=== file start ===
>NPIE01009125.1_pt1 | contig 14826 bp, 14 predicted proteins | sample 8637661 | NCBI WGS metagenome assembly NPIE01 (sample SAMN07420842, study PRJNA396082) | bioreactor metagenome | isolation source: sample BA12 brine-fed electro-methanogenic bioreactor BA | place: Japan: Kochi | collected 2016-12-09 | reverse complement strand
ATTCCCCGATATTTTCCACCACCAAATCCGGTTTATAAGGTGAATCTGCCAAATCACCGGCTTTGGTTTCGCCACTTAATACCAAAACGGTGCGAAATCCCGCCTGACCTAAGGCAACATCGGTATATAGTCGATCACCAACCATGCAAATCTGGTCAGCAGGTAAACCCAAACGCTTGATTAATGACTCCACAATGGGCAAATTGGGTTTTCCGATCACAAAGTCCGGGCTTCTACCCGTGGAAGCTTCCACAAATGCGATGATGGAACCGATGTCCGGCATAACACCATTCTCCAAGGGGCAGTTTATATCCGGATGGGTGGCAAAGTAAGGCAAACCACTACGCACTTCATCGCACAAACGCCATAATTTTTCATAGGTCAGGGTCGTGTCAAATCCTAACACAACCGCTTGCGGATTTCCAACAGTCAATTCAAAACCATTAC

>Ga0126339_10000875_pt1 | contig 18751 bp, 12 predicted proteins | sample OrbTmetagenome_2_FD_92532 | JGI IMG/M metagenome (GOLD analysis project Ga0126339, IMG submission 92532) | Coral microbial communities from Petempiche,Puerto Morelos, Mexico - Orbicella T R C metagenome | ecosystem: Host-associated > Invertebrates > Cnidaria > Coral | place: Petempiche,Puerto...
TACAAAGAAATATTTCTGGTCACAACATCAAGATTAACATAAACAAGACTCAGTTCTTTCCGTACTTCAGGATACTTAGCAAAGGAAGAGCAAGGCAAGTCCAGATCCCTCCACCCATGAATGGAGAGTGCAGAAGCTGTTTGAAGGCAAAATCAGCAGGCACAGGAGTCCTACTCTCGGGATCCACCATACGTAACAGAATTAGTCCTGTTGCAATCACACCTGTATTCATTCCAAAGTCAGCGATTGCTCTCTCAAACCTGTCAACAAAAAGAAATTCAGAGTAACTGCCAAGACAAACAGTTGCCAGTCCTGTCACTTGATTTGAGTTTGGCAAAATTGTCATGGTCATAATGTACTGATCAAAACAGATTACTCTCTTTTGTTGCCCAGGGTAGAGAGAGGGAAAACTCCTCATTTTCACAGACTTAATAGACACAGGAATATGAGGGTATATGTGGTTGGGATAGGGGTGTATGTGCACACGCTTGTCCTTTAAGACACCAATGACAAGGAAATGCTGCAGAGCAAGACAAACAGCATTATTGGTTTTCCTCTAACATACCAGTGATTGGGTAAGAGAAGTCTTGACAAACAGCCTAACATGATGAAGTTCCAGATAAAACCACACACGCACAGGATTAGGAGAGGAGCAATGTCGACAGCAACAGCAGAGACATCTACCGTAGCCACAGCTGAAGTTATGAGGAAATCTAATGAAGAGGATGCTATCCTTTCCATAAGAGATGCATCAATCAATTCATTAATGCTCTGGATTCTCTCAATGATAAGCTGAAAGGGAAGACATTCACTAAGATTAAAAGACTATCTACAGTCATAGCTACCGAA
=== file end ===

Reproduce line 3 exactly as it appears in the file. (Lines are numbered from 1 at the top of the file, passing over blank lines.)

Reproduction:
>Ga0126339_10000875_pt1 | contig 18751 bp, 12 predicted proteins | sample OrbTmetagenome_2_FD_92532 | JGI IMG/M metagenome (GOLD analysis project Ga0126339, IMG submission 92532) | Coral microbial communities from Petempiche,Puerto Morelos, Mexico - Orbicella T R C metagenome | ecosystem: Host-associated > Invertebrates > Cnidaria > Coral | place: Petempiche,Puerto...